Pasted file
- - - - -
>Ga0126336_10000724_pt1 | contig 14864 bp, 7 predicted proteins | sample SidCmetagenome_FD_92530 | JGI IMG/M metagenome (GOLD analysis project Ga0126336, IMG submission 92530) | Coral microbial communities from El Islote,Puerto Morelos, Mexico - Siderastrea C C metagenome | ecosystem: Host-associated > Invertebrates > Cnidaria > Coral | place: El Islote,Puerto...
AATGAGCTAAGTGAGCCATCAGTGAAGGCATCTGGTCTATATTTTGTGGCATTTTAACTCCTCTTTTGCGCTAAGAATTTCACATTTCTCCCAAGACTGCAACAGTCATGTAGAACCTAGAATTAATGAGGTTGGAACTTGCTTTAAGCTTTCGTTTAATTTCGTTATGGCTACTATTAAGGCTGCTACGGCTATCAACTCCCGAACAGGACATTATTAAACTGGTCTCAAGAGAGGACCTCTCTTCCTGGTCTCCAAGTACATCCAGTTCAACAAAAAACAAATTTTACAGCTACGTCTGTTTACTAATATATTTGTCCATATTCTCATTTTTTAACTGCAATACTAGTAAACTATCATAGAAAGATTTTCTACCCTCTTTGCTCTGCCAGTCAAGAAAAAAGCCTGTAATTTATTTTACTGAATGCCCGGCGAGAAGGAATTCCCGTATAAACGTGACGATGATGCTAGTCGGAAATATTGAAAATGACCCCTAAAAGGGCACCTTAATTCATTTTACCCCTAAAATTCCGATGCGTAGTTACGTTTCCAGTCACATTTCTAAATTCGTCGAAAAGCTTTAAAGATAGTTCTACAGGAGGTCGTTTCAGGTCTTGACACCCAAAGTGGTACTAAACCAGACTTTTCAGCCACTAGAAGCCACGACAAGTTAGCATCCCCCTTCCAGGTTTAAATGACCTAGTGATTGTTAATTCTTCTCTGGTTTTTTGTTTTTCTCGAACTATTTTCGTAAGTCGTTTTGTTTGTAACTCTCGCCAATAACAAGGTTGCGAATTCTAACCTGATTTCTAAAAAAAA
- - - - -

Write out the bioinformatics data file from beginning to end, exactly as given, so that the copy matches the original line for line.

>Ga0126336_10000724_pt1 | contig 14864 bp, 7 predicted proteins | sample SidCmetagenome_FD_92530 | JGI IMG/M metagenome (GOLD analysis project Ga0126336, IMG submission 92530) | Coral microbial communities from El Islote,Puerto Morelos, Mexico - Siderastrea C C metagenome | ecosystem: Host-associated > Invertebrates > Cnidaria > Coral | place: El Islote,Puerto...
AATGAGCTAAGTGAGCCATCAGTGAAGGCATCTGGTCTATATTTTGTGGCATTTTAACTCCTCTTTTGCGCTAAGAATTTCACATTTCTCCCAAGACTGCAACAGTCATGTAGAACCTAGAATTAATGAGGTTGGAACTTGCTTTAAGCTTTCGTTTAATTTCGTTATGGCTACTATTAAGGCTGCTACGGCTATCAACTCCCGAACAGGACATTATTAAACTGGTCTCAAGAGAGGACCTCTCTTCCTGGTCTCCAAGTACATCCAGTTCAACAAAAAACAAATTTTACAGCTACGTCTGTTTACTAATATATTTGTCCATATTCTCATTTTTTAACTGCAATACTAGTAAACTATCATAGAAAGATTTTCTACCCTCTTTGCTCTGCCAGTCAAGAAAAAAGCCTGTAATTTATTTTACTGAATGCCCGGCGAGAAGGAATTCCCGTATAAACGTGACGATGATGCTAGTCGGAAATATTGAAAATGACCCCTAAAAGGGCACCTTAATTCATTTTACCCCTAAAATTCCGATGCGTAGTTACGTTTCCAGTCACATTTCTAAATTCGTCGAAAAGCTTTAAAGATAGTTCTACAGGAGGTCGTTTCAGGTCTTGACACCCAAAGTGGTACTAAACCAGACTTTTCAGCCACTAGAAGCCACGACAAGTTAGCATCCCCCTTCCAGGTTTAAATGACCTAGTGATTGTTAATTCTTCTCTGGTTTTTTGTTTTTCTCGAACTATTTTCGTAAGTCGTTTTGTTTGTAACTCTCGCCAATAACAAGGTTGCGAATTCTAACCTGATTTCTAAAAAAAA